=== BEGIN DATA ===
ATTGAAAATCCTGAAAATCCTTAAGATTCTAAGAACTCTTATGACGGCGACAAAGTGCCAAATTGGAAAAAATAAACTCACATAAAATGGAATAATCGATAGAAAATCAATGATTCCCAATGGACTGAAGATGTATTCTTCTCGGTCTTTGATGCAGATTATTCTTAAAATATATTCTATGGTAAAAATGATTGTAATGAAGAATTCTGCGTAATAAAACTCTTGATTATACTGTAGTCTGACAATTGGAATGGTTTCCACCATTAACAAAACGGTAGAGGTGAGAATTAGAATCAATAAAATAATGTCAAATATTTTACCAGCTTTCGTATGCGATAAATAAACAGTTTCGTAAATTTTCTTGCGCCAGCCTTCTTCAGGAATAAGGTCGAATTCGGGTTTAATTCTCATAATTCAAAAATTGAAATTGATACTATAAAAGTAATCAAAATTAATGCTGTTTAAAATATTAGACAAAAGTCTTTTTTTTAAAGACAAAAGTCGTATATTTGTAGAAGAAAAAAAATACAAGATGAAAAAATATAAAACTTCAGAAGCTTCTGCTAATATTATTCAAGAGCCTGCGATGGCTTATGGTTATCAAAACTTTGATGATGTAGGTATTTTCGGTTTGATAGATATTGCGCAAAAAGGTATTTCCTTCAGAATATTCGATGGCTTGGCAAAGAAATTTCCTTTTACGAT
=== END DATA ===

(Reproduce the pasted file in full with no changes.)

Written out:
ATTGAAAATCCTGAAAATCCTTAAGATTCTAAGAACTCTTATGACGGCGACAAAGTGCCAAATTGGAAAAAATAAACTCACATAAAATGGAATAATCGATAGAAAATCAATGATTCCCAATGGACTGAAGATGTATTCTTCTCGGTCTTTGATGCAGATTATTCTTAAAATATATTCTATGGTAAAAATGATTGTAATGAAGAATTCTGCGTAATAAAACTCTTGATTATACTGTAGTCTGACAATTGGAATGGTTTCCACCATTAACAAAACGGTAGAGGTGAGAATTAGAATCAATAAAATAATGTCAAATATTTTACCAGCTTTCGTATGCGATAAATAAACAGTTTCGTAAATTTTCTTGCGCCAGCCTTCTTCAGGAATAAGGTCGAATTCGGGTTTAATTCTCATAATTCAAAAATTGAAATTGATACTATAAAAGTAATCAAAATTAATGCTGTTTAAAATATTAGACAAAAGTCTTTTTTTTAAAGACAAAAGTCGTATATTTGTAGAAGAAAAAAAATACAAGATGAAAAAATATAAAACTTCAGAAGCTTCTGCTAATATTATTCAAGAGCCTGCGATGGCTTATGGTTATCAAAACTTTGATGATGTAGGTATTTTCGGTTTGATAGATATTGCGCAAAAAGGTATTTCCTTCAGAATATTCGATGGCTTGGCAAAGAAATTTCCTTTTACGAT